Photographer: AJ Mast for General Motors
The partnership looked promising.
On March 18, General Motors Co. Chief Executive Officer Mary Barra told President Donald Trump’s economic adviser Larry Kudlow that the automaker might be able to help make much-needed ventilators, the scarce breathing machines used to keep coronavirus patients alive.
The deal would help the company, which has had tense relations with Trump. It would help the administration, which faced charges that the pandemic caught it napping. Most importantly, it would help the sickest patients, those facing death without machines to breathe for them.
But not 10 days later, Trump accused GM of foot-dragging and price-gouging in its effort to replenish the supply of medical equipment. “Always a mess with Mary B,” Trump tweeted, hours before invoking the Defense Production Act, which allowed him to order GM to move.
Newly revealed details show that GM has been continuously engaged in the effort -- order or no order -- and company officials say the sprint from first phone call to production will take about a month. A parallel effort by Ford Motor Co. isn’t expected to bear fruit until June, though the company has said it’s speeding up its work. Trump did an about-face Sunday, saying GM is doing a “fantastic job.”
Even as Trump was excoriating GM on Friday, the automaker and its Seattle-area partner, Ventec Life Systems Inc., were closing in on a production date to build a machine called a VOCSN: ventilator, oxygen, cough, suction and nebulizer. When they start in mid-April, it will culminate a lightning effort to convert an auto-parts plant into a medical-equipment complex.
“The speed has been challenging,” Gerald Johnson, GM’s global vice president of manufacturing, said in a Sunday evening interview. “But we know it will save thousands of lives. Making cars is cool, but it doesn’t compare to what we’re doing.”
Efforts to reach Trump administration officials for comment weren’t immediately successful late Sunday.
The sprint started with exploratory phone calls on March 17 from an ad hoc group of business leaders called StoptheSpread.org. It was seeking ways to make up for what some members saw as a slow federal response to Covid-19. The group is led by retired American Express Co. Chairman Ken Chenault and Rachel Carlson, founder of online education firm Guild Education Inc.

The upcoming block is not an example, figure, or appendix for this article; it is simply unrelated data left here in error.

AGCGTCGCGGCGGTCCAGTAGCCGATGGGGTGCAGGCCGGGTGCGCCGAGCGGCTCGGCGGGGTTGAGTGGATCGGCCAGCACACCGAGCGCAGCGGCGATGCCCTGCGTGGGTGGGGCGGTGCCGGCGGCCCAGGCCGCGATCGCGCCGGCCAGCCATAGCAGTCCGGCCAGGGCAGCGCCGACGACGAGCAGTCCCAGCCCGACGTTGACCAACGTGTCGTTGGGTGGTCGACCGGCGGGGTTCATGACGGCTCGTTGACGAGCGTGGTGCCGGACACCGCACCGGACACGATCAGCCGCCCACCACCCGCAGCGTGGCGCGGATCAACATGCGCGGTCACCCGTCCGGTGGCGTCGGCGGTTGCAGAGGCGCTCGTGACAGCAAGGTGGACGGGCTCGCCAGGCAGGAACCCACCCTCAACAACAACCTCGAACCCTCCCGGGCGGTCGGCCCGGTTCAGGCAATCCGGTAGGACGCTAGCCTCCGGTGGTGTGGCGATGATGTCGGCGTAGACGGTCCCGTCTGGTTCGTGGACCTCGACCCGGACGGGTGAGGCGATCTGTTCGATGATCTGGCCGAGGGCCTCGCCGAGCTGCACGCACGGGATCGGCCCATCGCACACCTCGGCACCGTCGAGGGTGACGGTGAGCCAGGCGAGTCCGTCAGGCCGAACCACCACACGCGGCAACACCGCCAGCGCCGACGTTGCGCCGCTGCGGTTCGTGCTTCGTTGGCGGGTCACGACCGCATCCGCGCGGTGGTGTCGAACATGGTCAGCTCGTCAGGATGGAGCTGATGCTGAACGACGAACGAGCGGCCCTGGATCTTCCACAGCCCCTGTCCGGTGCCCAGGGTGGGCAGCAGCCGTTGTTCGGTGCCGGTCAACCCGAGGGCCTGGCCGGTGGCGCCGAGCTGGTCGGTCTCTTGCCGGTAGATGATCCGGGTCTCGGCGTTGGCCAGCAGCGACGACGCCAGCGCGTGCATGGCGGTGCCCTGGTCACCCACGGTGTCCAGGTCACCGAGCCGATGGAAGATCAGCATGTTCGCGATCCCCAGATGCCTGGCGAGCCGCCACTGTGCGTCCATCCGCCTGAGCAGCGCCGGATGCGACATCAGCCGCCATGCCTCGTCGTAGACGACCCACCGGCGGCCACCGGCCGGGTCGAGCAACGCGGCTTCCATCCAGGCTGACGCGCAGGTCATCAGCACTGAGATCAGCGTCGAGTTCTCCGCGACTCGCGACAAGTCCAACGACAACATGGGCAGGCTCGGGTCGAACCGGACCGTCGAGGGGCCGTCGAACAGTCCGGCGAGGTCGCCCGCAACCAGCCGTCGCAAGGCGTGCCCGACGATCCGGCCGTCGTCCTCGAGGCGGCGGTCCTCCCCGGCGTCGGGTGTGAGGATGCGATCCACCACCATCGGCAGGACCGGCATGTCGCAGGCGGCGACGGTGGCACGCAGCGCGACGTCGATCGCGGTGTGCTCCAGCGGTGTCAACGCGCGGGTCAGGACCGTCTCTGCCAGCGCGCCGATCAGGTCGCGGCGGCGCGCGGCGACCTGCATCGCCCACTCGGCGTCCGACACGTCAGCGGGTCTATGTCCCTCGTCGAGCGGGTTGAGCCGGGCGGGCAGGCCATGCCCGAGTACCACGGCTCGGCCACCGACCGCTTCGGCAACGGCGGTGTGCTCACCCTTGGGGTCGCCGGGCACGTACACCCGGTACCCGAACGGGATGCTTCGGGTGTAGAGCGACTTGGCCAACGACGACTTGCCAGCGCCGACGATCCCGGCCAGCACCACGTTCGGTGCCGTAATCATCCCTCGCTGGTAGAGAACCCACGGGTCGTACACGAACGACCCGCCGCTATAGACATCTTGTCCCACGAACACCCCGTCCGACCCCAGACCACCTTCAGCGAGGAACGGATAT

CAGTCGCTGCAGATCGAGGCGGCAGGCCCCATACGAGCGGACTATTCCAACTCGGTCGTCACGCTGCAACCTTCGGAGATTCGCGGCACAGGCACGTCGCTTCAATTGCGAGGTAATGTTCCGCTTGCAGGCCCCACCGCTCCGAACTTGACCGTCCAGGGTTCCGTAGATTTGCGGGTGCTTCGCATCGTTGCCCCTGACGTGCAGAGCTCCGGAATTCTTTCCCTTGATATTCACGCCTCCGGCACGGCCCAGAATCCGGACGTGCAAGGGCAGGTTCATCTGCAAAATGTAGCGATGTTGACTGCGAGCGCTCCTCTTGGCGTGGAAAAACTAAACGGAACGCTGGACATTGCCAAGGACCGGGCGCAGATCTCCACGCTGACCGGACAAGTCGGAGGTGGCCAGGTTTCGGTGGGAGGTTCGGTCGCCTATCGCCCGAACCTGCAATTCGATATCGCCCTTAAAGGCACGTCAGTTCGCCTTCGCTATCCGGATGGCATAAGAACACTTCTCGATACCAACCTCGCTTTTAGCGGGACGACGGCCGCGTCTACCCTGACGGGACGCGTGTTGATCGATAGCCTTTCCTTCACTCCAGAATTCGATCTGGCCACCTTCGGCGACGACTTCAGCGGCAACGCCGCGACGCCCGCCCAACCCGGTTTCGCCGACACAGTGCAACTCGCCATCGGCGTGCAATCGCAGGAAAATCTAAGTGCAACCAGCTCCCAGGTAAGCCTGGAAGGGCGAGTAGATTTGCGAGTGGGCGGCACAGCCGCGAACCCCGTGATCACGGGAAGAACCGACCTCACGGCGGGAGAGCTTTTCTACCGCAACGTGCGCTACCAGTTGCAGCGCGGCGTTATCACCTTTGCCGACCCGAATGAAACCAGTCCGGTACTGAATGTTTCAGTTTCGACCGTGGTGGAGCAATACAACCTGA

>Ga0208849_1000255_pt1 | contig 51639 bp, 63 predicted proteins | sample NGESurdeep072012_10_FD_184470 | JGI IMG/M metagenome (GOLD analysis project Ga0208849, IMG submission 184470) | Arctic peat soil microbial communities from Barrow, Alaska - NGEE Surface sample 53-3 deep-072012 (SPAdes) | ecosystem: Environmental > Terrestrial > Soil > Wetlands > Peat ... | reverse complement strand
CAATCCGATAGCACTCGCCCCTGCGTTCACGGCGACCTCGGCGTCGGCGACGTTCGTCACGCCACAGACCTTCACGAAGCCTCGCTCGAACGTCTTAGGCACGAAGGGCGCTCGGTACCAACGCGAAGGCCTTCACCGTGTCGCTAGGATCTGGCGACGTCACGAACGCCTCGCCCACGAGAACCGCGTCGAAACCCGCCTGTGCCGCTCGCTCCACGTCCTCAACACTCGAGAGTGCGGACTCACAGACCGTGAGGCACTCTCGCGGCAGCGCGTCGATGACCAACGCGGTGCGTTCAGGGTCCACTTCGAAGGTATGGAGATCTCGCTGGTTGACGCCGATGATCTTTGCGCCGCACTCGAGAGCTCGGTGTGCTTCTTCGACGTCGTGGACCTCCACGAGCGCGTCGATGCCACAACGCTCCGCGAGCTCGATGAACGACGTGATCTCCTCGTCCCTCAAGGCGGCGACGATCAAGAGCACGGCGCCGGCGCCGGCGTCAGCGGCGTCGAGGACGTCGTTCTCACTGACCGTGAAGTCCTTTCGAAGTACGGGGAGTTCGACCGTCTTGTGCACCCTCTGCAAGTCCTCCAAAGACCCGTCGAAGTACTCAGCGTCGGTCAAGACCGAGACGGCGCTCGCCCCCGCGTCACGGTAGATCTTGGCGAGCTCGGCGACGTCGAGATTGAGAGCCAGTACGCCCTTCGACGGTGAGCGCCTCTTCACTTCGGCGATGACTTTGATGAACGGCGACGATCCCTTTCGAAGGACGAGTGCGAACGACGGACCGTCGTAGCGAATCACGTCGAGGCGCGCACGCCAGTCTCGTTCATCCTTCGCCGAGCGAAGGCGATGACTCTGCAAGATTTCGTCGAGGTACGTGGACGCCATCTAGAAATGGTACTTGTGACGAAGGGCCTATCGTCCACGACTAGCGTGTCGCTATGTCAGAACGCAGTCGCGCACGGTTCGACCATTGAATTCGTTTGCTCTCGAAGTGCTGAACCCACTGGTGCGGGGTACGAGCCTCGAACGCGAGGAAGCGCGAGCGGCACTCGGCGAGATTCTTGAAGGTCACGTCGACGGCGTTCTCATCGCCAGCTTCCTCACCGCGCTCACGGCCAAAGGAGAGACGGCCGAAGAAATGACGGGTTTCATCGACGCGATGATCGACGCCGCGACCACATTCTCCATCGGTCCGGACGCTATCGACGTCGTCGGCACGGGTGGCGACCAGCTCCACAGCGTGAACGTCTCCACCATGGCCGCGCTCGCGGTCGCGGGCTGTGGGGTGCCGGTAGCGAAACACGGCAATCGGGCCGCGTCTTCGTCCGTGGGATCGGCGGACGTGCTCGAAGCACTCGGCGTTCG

They asked Barra’s team what they needed to make ventilators. GM needed a ventilator-making partner with an established product and a medical sales force.
For his part, Ventec CEO Chris Kiple said that he needed a partner with mass-manufacturing expertise, factories and a workforce to produce on a huge scale to help cities like New York as patients overwhelm hospitals.
Managers from both companies got on the phone that evening and started exploring how GM could help Ventec go from building a maximum of 250 ventilators a month to 10,000 and eventually get on pace to make 200,000 this year. The whole industry generally makes fewer than 100,000 a year. It was growth meant to match the exponential spread of a disease that has sickened at least 125,000 Americans and killed more than 2,100 in the epidemic’s early weeks.
“They produce millions of cars a year in the U.S.,” Ventec Chief Strategy Officer Chris Brooks said of GM. “We produce hundreds of ventilators a month. They have a global supply base that understands making parts at large scale.”
The next day, Barra told Kudlow that GM could pitch in. Kudlow, one of the administration’s primary pitchmen, floated the idea on television. He cited GM as an example of a company that was stepping up “on a voluntary basis for civic and patriotic reasons.”
But GM was still studying how to make it happen. On March 19, Phil Kinley, vice president of manufacturing and labor and the plant-floor leader of the project, flew with engineers to Ventec’s site in Washington, Johnson said. Ventec sent technical specifications and drawings for the ventilator’s 700 parts to GM’s Tech Center in Warren, north of Detroit.
GM’s purchasing team went to work, Johnson said. They contacted suppliers who make the small motors that run everything from automatic windows to wipers. They called wiring producers and companies that make tubes and hoses. By March 22, GM had most parts lined up.
“The supply base really stepped up,” Johnson said.
The VOCSN, approved by the Food and Drug Administration in 2017, is primarily used for critical-care ventilation. It also delivers concentrated oxygen to the patient, and has a nebulizer that sends medication to the lungs, secretion management that creates an artificial cough and a suction device to keep the patient’s chest clear.
The company boasts on its website that the 18-pound unit replaces 55 pounds of equipment. To make something slightly larger than a toaster oven, a GM assembly plant was ill suited. The assembly lines are made to swing a dashboard into the cabin of a Buick. Making a ventilator is more like building a watch: Assemblers work by hand at stations with tables and chairs.
That sort of operation is now being created in a GM parts plant in Kokomo, Indiana. It has a clean room and 100,000 square feet that will contain two assembly lines.